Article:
Academic journal article Australasian Journal of Engineering Education

Reinforcing Skills and Building Student Confidence through a Multicultural Project-Based Learning Experience

Academic journal article Australasian Journal of Engineering Education

Reinforcing Skills and Building Student Confidence through a Multicultural Project-Based Learning Experience

Article excerpt

1 INTRODUCTION

In 2011 a group of 20 Canadian students from the Schulich School of Engineering (SSE) and 20 Chinese students from Shantou University (STU) participated in a four-week course on renewable energy at STU. The project-based learning (PjBL) experience consisted of four build-test activities performed by mixed groups of SSE and STU students (further details on the course are provided in Hugo et al (2009; 2011)).

At the beginning and end of the course, students were required to complete a 38-question self-efficacy survey that focused on the Canadian Engineering Accreditation Board's (CEAB) 12 graduate attributes (CEAB, 2010). Self-efficacy is defined as "the belief in one's capabilities to organise and execute the courses of action required to manage prospective situations" (Bandura, 1995). In this case, students were asked to indicate how confident they were in their ability, at the time of the survey, to perform a variety of activities related to the CEAB's 12 graduate attributes: ie. each graduate attribute was associated with 3 to 4 survey questions.

The intention of the study was not to determine student achievement of the course's learning outcomes (this was accomplished by standard classroom assessment techniques), but instead to determine if the PjBL course had a positive impact on student self-efficacy. Bandura (1994) noted that "the most effective way of developing a strong sense of efficacy is through mastery experiences". In the domain of engineering education, Carberry et al (2010) noted that "the effect of self-efficacy on learning can be more pronounced because of the frequent uses of design tasks as part of an engineering learning experience"; they went on to show that student motivation towards engineering design relates to higher levels of self-efficacy. Given this link between student self-efficacy and "mastery experiences" in engineering learning, it follows that self-efficacy can serve as a useful measure of whether or not a course has provided an authentic engineering experience for students, and in particular, if the course is successfully motivating students to learn. Our hope was that the build-test experiences would reinforce the students' mastery of fundamental engineering skills while building their confidence as active participants in team-based projects.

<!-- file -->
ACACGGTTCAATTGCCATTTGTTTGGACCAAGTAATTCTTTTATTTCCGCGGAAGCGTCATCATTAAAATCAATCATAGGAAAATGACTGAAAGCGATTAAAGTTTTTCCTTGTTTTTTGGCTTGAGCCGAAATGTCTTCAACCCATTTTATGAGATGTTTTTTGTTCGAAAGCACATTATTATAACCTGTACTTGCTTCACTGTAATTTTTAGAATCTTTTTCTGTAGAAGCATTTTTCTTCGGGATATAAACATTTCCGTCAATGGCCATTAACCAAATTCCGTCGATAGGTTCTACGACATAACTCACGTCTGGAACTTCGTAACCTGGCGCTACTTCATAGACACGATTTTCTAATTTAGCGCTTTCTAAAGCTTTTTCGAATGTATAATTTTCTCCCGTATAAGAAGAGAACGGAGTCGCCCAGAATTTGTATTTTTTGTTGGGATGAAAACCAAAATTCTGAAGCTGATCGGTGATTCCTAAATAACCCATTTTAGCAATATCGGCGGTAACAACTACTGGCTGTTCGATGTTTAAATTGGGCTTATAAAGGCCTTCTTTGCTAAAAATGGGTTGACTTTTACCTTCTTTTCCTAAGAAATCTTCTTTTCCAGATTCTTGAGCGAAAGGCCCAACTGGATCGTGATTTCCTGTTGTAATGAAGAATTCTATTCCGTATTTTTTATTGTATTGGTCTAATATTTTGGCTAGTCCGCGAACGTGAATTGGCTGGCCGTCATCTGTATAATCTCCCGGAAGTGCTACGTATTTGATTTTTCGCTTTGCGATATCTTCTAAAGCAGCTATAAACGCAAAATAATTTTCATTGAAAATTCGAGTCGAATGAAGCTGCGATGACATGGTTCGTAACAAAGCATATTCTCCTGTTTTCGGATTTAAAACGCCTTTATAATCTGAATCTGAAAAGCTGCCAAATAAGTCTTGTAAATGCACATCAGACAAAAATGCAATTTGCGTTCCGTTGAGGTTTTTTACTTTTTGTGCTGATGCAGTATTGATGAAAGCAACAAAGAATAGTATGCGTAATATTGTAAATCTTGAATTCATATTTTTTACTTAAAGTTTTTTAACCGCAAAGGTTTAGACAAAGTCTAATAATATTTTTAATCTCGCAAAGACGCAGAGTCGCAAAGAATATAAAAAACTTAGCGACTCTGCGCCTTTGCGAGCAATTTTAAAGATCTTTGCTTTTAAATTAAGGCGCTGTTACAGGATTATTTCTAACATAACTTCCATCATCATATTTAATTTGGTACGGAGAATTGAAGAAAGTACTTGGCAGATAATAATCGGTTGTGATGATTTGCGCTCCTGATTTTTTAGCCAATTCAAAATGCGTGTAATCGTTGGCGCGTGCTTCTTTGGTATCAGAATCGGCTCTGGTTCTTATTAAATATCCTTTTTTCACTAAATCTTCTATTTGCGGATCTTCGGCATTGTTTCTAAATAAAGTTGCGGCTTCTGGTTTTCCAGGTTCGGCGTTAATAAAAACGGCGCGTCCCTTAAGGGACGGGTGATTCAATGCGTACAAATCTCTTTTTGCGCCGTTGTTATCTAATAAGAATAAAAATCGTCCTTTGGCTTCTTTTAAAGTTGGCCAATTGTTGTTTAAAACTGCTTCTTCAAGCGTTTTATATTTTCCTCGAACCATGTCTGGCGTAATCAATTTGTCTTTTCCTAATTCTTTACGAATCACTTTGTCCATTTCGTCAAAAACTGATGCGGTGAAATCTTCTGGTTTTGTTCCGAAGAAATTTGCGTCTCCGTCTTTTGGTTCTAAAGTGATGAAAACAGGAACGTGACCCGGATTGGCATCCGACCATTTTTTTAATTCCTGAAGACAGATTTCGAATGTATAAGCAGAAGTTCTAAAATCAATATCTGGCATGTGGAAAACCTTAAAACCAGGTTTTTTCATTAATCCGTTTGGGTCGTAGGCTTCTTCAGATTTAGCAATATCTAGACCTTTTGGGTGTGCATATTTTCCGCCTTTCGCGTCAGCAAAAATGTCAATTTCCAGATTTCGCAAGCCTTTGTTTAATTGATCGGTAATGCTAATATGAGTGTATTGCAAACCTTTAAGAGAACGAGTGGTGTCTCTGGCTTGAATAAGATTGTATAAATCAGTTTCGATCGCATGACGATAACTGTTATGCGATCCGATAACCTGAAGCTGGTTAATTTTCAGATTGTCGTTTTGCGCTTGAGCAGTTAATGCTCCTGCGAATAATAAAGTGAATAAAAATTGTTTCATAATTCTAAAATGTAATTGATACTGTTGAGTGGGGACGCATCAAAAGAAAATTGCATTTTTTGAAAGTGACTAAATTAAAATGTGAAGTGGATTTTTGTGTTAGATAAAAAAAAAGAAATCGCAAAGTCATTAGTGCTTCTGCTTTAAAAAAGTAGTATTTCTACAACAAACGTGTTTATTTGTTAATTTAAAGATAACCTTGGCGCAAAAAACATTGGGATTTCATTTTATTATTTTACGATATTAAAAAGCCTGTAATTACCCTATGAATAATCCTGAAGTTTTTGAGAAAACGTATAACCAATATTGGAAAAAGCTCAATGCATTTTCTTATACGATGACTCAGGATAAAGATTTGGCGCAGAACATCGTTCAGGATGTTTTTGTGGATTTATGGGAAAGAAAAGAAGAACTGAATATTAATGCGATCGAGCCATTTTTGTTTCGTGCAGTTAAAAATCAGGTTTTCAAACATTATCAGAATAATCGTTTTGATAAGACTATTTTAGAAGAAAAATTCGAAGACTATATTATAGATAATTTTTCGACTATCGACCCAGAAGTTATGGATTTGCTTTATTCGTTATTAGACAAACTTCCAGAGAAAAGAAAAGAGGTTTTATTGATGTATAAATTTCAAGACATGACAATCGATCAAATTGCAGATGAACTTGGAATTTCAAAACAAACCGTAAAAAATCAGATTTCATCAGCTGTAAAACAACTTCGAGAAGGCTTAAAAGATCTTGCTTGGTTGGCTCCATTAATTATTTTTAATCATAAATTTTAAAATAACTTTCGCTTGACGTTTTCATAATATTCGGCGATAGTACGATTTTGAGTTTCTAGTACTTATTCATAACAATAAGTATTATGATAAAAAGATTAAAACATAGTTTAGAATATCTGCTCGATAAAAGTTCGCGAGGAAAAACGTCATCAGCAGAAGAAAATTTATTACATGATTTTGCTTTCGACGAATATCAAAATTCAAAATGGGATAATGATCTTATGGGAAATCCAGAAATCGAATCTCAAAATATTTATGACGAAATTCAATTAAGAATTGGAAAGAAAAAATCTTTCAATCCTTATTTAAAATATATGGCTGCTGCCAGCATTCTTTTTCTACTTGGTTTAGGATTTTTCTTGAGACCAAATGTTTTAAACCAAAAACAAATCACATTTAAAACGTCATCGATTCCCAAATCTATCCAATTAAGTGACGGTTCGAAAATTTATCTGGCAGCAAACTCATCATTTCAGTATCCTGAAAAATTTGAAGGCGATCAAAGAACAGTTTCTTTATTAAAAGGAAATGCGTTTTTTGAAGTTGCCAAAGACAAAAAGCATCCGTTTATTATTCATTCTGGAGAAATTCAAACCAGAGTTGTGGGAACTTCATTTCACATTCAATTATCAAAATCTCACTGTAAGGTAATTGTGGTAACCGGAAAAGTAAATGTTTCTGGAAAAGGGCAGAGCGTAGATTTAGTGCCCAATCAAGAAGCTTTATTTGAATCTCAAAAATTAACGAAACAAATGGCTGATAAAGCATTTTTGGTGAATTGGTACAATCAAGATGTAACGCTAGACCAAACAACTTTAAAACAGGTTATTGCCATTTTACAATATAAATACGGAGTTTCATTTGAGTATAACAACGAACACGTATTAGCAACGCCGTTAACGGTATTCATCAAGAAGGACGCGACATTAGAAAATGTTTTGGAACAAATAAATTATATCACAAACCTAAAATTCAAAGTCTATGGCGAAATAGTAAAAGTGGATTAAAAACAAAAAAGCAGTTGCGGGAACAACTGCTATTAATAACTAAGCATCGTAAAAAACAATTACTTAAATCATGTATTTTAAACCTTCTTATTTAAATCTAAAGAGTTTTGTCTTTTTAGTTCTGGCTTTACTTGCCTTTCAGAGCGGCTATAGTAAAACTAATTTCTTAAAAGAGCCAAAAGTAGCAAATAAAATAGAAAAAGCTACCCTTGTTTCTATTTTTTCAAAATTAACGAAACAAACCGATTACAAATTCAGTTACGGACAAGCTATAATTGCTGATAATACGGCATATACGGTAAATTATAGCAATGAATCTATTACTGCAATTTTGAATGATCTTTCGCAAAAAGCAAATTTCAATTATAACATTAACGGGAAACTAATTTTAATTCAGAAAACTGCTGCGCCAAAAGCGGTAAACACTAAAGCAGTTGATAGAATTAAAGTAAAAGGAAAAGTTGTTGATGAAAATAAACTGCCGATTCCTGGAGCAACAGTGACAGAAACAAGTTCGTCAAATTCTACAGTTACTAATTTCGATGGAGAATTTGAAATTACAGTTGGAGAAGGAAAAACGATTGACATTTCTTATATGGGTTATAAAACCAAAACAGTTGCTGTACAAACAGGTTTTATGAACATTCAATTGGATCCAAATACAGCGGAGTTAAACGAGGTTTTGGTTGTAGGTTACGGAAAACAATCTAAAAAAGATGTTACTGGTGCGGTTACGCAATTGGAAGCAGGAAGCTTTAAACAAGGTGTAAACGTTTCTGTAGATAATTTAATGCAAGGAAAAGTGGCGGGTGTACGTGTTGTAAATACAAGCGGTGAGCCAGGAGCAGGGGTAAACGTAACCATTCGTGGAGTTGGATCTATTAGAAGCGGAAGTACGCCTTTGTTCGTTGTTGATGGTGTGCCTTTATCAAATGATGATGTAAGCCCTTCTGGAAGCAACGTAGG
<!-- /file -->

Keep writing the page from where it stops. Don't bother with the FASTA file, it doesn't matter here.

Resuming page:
This paper begins with background on student self-efficacy in engineering education and an overview of the research methods used to conduct the study. Next, we present the results of the surveys conducted at the start and end of the course at STU in 2011. We conclude with a brief discussion of our interpretation of the results along with future plans in this area.

2 BACKGROUND

There has been considerable interest in the role of self-efficacy in engineering education in recent years (Ponton et al, 2001), and in particular, in its role as a mediating factor in cognitive motivation (Marra et al, 2009). As noted previously, self-efficacy refers to one's self-judgement with respect to capability. More specifically, Bandura (1995) identified four main sources of self-efficacy: (i) mastery experiences; (ii) social or verbal persuasion; (iii) vicarious experiences; and (iv) physiological states.

Mastery experiences relate to past performances when completing a particular project or course. Ideally, self-efficacy is promoted through positive past experiences when completing a task; however, it should be noted that self-efficacy relates to the student's self-judgement of her/his performance, and as a result, there may be differences between actual competency and self-efficacy (Besterfield-Sacre et al, 2001).

Self-efficacy can also be generated from the influence of others via social or verbal persuasion. This may be in the form of overt, verbal praise (eg. when important referents tells a student that she/he is capable) or in a social context where, for example, the student feels that her/his contribution towards a particular task is valued by the team. …

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